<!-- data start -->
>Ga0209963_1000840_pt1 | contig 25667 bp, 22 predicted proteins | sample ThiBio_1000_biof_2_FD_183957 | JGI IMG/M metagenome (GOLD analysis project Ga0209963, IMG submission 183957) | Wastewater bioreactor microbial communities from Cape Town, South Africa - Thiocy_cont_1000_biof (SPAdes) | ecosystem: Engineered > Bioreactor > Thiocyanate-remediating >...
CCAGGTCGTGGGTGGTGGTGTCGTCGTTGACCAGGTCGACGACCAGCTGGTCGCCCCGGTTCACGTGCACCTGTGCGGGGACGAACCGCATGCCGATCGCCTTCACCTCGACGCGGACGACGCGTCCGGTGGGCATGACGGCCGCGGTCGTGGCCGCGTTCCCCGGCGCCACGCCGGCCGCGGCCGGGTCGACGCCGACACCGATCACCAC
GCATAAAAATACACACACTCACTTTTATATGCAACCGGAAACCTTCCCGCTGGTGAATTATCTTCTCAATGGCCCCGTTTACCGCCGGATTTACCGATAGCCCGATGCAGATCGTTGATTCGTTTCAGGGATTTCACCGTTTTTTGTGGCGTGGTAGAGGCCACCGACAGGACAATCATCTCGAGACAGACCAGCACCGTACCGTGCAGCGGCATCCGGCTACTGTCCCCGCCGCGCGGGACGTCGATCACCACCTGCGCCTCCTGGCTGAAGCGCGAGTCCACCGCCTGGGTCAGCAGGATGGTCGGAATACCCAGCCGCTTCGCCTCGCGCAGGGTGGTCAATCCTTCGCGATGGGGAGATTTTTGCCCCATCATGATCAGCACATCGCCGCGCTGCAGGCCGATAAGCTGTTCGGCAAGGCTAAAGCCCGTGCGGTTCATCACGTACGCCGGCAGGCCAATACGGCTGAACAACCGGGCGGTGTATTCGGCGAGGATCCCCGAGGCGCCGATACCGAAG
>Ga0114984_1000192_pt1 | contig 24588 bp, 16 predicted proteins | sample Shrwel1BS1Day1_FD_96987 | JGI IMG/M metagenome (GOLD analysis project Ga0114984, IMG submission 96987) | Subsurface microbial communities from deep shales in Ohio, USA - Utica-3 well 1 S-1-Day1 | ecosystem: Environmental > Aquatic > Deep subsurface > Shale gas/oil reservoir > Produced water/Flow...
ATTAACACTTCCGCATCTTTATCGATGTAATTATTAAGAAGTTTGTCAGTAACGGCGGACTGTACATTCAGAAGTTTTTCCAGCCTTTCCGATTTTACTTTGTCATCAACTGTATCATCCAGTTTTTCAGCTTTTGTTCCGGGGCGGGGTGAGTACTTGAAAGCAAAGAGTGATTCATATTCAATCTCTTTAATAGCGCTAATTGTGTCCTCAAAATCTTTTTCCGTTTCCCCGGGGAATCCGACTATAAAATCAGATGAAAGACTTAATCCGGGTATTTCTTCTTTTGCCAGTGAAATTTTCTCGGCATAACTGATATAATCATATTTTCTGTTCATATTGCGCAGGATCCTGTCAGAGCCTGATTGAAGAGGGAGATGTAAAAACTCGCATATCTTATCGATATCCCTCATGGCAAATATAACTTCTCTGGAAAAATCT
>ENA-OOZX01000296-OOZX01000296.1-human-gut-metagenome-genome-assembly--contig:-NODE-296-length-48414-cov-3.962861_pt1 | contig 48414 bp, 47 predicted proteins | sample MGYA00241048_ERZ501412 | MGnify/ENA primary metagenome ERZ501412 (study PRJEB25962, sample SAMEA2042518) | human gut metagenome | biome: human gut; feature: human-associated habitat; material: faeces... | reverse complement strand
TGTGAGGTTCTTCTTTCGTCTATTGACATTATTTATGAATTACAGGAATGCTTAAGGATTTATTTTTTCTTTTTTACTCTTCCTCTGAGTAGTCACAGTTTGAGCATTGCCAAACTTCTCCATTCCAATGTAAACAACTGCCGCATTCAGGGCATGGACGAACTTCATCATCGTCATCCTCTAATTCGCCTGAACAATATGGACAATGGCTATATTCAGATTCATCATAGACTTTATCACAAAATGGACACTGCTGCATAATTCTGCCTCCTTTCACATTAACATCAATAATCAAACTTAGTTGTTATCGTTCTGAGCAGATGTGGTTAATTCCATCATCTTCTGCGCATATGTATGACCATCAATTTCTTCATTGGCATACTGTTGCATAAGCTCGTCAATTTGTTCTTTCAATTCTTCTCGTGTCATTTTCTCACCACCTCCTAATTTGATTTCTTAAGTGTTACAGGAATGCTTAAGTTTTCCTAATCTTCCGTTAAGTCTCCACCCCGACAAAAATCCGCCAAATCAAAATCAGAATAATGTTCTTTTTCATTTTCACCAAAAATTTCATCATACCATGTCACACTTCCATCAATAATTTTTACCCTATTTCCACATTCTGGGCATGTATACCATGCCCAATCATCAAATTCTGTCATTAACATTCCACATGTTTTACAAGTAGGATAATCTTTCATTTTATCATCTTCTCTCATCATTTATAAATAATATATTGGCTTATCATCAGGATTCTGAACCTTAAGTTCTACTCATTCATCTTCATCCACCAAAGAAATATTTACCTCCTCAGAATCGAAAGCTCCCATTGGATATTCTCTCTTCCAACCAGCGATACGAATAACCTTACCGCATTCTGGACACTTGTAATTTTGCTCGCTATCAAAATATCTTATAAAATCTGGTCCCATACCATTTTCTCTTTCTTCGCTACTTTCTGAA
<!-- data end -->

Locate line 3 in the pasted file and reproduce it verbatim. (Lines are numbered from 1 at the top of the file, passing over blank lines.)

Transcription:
GCATAAAAATACACACACTCACTTTTATATGCAACCGGAAACCTTCCCGCTGGTGAATTATCTTCTCAATGGCCCCGTTTACCGCCGGATTTACCGATAGCCCGATGCAGATCGTTGATTCGTTTCAGGGATTTCACCGTTTTTTGTGGCGTGGTAGAGGCCACCGACAGGACAATCATCTCGAGACAGACCAGCACCGTACCGTGCAGCGGCATCCGGCTACTGTCCCCGCCGCGCGGGACGTCGATCACCACCTGCGCCTCCTGGCTGAAGCGCGAGTCCACCGCCTGGGTCAGCAGGATGGTCGGAATACCCAGCCGCTTCGCCTCGCGCAGGGTGGTCAATCCTTCGCGATGGGGAGATTTTTGCCCCATCATGATCAGCACATCGCCGCGCTGCAGGCCGATAAGCTGTTCGGCAAGGCTAAAGCCCGTGCGGTTCATCACGTACGCCGGCAGGCCAATACGGCTGAACAACCGGGCGGTGTATTCGGCGAGGATCCCCGAGGCGCCGATACCGAAG